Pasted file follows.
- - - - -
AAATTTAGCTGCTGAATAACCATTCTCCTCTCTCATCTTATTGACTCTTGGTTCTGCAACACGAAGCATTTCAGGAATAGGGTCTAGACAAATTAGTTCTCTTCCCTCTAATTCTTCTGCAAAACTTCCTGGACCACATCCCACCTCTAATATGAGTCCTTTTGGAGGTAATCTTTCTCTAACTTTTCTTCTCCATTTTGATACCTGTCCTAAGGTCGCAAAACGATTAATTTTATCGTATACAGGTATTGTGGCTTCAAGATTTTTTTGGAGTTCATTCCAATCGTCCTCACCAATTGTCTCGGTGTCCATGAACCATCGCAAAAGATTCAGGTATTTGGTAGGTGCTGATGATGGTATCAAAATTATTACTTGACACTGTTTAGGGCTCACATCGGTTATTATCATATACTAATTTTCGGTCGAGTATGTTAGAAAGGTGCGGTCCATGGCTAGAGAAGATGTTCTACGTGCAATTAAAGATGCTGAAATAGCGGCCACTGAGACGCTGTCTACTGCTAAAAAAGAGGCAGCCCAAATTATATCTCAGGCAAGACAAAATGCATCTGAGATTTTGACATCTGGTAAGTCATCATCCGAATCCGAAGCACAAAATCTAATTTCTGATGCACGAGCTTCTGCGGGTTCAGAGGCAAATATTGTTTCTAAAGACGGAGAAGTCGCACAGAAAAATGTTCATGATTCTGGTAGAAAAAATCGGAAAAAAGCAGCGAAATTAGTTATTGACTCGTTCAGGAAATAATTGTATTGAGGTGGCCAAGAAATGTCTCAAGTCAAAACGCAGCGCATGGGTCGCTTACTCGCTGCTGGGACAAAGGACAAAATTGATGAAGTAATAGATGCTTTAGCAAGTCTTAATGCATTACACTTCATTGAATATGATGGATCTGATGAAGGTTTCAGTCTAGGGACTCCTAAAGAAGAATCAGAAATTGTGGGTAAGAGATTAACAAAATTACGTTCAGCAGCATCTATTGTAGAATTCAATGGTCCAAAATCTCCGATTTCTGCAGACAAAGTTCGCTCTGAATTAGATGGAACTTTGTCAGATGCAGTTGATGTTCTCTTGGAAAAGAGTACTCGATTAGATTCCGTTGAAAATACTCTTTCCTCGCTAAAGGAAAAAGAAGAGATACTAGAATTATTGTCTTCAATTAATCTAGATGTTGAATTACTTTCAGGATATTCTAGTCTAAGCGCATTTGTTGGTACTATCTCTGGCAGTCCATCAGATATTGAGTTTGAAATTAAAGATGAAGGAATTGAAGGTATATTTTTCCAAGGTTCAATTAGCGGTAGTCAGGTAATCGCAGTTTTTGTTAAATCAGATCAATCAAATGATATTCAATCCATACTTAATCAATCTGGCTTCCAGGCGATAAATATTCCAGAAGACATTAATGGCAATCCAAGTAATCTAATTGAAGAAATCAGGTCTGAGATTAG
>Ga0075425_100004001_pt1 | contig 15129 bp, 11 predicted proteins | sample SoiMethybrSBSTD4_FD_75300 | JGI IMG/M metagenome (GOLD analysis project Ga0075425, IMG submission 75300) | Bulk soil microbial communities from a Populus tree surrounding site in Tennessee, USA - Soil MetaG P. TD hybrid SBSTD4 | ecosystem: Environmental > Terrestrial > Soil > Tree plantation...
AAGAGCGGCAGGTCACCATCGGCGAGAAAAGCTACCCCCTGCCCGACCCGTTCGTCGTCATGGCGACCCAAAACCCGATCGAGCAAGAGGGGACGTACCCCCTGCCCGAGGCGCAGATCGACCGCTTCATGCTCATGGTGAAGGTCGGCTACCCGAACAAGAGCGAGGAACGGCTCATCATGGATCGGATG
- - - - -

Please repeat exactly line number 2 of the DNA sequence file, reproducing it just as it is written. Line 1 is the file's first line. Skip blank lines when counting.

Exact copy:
>Ga0075425_100004001_pt1 | contig 15129 bp, 11 predicted proteins | sample SoiMethybrSBSTD4_FD_75300 | JGI IMG/M metagenome (GOLD analysis project Ga0075425, IMG submission 75300) | Bulk soil microbial communities from a Populus tree surrounding site in Tennessee, USA - Soil MetaG P. TD hybrid SBSTD4 | ecosystem: Environmental > Terrestrial > Soil > Tree plantation...